And if something is changeless and timeless then it can surely have no beginning and no end. Hence it is eternal or beyond time. And hence it stands to reason that "I" am eternal and timeless. This is perhaps what science is unable to come to terms with since it assumes a beginning, and thereby an end. And even though it is convincingly right about the coming about of this known material Universe but what about that which was before, continues now, and, by same reasoning, would outlast the known structures of matter, energy and space?

Stephen Hawking, the renowned Physicist, in the documentary "Does God Exist?"concludes that there can be no God given that the rules of Universe exist all by themselves and that Quantum theory proves that things can come into existence out of nothingness all by themselves. To him the Universe is the biggest free lunch ever. Eventually he denies the possibility of God and of reincarnation. He says "...there is no heaven and perhaps no afterlife either. We have this one life to appreciate this grand design of the Universe and for that I am extremely grateful".

But who is grateful? And to whom? What is life? How is it different from matter, from energy, from space? What is the ability to ask question, to be curious? What is intelligence? What is compassion? What is love? And what is that nothingness from which everything spawned?

Stephen Hawking is right. The God, as he understands, does not exist, cannot exist. If God is a maker of things, of time and bound by time, then of course there can be no such lasting entity. Science has answered many questions and we of scientific temperament may have convinced ourselves of having solved the mysteries of this Universe. But I, an individual, am unable to grapple with the miracle of my tini tiny existence that has been granted the immensity to question and understand the infinite. Who am I, I still do not know.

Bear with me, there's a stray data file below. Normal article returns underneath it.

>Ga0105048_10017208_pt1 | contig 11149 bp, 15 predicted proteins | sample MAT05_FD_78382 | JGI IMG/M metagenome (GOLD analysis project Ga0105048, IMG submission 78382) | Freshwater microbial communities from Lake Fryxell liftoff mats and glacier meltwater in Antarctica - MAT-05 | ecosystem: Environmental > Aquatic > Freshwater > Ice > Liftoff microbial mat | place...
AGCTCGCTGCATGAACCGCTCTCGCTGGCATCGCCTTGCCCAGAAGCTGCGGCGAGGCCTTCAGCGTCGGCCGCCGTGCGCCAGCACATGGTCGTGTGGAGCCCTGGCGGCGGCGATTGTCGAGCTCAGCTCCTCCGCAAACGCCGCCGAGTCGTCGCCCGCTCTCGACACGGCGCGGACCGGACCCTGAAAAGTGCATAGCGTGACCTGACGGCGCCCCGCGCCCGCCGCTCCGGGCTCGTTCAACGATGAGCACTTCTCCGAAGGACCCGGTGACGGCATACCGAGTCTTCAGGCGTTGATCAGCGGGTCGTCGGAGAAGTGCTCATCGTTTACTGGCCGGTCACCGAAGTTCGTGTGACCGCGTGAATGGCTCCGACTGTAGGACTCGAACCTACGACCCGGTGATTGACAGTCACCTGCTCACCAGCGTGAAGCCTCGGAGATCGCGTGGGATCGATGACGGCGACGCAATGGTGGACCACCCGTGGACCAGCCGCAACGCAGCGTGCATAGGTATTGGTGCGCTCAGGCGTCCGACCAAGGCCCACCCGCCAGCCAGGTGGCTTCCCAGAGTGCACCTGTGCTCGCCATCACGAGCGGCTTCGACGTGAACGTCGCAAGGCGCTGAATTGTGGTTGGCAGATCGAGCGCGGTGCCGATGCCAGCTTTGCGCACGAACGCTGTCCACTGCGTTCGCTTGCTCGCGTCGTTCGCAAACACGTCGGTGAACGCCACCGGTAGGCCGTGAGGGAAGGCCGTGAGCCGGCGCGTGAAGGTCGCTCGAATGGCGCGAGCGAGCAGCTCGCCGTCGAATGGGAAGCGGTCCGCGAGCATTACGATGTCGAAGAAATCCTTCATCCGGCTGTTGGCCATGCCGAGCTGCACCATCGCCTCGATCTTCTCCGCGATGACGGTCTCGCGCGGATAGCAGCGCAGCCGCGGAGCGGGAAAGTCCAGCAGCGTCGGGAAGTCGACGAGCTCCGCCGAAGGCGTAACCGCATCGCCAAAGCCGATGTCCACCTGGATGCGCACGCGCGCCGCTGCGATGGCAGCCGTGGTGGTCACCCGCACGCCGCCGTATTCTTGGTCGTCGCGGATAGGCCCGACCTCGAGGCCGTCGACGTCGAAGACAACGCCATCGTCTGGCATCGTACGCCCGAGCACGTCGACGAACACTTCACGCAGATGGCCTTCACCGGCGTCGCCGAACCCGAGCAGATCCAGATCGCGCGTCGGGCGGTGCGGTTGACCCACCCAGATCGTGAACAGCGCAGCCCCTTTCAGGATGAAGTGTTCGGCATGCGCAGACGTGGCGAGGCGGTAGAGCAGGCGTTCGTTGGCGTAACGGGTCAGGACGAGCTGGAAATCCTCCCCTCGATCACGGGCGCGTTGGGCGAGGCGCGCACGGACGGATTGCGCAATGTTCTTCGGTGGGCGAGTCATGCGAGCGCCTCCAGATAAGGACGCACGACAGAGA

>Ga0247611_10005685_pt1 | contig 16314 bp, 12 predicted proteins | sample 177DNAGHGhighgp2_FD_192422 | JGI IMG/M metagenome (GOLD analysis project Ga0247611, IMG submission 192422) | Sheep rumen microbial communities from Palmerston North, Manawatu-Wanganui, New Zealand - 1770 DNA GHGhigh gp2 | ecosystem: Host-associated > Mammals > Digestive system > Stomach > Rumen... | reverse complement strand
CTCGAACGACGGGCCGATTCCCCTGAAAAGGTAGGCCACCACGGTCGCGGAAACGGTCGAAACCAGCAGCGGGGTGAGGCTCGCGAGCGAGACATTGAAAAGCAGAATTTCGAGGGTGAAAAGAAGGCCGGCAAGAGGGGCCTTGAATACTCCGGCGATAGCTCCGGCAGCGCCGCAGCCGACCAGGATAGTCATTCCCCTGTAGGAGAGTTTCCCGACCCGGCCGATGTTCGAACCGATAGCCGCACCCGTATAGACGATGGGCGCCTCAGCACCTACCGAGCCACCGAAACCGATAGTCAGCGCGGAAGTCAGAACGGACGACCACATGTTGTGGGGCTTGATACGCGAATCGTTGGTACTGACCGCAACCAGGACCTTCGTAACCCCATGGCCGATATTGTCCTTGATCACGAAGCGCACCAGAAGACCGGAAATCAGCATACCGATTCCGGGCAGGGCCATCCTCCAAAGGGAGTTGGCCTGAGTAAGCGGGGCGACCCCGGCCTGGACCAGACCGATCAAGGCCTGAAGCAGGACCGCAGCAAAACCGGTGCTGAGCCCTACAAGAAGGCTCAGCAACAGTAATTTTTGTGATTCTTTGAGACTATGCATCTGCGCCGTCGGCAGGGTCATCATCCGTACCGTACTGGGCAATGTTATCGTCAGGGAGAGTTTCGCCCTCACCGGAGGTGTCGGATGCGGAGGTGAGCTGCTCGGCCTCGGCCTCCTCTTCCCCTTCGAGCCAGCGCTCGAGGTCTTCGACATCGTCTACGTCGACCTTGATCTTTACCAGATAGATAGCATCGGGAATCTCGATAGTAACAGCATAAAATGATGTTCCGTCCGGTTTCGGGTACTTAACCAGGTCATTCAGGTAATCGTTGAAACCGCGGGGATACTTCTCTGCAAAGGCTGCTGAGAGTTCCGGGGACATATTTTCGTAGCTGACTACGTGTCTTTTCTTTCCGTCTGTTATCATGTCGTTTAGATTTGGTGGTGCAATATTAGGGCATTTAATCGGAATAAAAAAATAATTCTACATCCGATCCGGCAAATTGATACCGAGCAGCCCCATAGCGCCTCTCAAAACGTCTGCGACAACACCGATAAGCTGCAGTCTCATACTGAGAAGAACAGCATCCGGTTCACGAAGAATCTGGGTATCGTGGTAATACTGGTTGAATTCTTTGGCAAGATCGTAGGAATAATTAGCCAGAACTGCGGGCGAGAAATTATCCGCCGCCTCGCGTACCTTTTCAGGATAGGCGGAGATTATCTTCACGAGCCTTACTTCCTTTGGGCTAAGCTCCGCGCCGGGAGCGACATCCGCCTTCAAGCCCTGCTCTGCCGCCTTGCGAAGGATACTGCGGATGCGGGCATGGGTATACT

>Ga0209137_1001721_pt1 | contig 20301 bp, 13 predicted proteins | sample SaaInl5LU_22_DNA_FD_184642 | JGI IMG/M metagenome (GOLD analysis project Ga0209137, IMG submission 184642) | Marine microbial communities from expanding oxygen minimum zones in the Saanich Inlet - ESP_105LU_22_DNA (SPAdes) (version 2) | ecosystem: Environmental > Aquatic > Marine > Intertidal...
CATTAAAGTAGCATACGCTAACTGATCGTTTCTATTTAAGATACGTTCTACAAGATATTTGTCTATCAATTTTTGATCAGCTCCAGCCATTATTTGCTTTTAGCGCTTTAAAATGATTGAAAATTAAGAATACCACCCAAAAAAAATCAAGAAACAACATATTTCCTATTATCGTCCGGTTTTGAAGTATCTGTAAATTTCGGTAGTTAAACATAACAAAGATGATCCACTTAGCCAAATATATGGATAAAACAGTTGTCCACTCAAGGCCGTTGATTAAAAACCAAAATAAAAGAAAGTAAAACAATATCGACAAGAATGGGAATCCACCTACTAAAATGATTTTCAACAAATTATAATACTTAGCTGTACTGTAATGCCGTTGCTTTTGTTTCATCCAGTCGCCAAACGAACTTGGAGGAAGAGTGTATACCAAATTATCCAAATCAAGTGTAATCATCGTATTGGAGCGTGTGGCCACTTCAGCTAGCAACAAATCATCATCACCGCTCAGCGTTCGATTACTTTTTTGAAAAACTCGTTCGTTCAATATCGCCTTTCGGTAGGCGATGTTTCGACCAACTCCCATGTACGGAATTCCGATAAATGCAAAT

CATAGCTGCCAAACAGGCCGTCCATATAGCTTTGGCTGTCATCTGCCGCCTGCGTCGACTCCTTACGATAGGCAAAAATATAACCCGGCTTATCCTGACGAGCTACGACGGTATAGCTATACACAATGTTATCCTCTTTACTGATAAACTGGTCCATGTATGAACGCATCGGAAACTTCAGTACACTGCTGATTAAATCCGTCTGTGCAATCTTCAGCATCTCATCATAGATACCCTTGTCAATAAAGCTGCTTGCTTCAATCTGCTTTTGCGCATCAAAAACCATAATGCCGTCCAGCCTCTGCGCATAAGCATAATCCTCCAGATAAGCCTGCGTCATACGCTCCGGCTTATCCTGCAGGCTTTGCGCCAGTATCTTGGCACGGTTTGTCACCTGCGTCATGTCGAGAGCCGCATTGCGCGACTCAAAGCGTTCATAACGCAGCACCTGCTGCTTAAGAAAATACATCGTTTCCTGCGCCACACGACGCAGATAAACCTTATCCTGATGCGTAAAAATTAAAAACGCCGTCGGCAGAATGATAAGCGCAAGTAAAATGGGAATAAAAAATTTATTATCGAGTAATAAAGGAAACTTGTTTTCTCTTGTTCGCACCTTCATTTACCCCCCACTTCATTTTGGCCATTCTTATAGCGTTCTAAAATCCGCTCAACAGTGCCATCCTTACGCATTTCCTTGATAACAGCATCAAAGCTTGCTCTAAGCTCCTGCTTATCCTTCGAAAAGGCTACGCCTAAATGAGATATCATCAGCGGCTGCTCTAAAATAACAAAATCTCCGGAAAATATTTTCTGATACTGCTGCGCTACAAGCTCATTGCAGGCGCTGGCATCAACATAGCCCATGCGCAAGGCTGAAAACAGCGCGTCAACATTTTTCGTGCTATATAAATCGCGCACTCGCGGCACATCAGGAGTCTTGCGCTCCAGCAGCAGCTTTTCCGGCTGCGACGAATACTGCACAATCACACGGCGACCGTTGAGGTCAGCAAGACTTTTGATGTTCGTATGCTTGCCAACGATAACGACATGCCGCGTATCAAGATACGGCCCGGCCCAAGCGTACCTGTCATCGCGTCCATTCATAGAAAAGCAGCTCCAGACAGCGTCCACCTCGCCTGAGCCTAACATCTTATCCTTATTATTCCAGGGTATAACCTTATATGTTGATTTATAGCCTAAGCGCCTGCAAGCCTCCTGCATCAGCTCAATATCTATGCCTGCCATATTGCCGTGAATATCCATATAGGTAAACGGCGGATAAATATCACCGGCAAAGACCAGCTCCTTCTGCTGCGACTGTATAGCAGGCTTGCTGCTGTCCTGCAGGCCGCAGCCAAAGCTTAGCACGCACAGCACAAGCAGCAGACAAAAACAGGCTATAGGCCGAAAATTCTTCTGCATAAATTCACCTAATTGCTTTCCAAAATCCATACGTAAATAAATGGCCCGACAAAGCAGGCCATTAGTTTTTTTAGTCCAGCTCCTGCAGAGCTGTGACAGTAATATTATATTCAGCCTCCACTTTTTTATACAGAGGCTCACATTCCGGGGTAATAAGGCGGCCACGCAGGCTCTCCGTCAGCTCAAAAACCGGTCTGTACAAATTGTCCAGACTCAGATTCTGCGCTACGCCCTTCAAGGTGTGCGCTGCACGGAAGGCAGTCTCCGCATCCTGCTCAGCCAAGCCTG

All I know is that everything in this Universe lends itself to doubt - a star that is like the sun but does not appear to be so, a sun that is a star but looks so different, a mirage that looks like water but is not, a dream that feels real but is an illusion of the mind. But of one thing I am always sure and aware - I am. Whether asleep or awake, whether with people or alone, whether in sorrow or in joy, whether young or old - I am. But Who am I, I still do not know.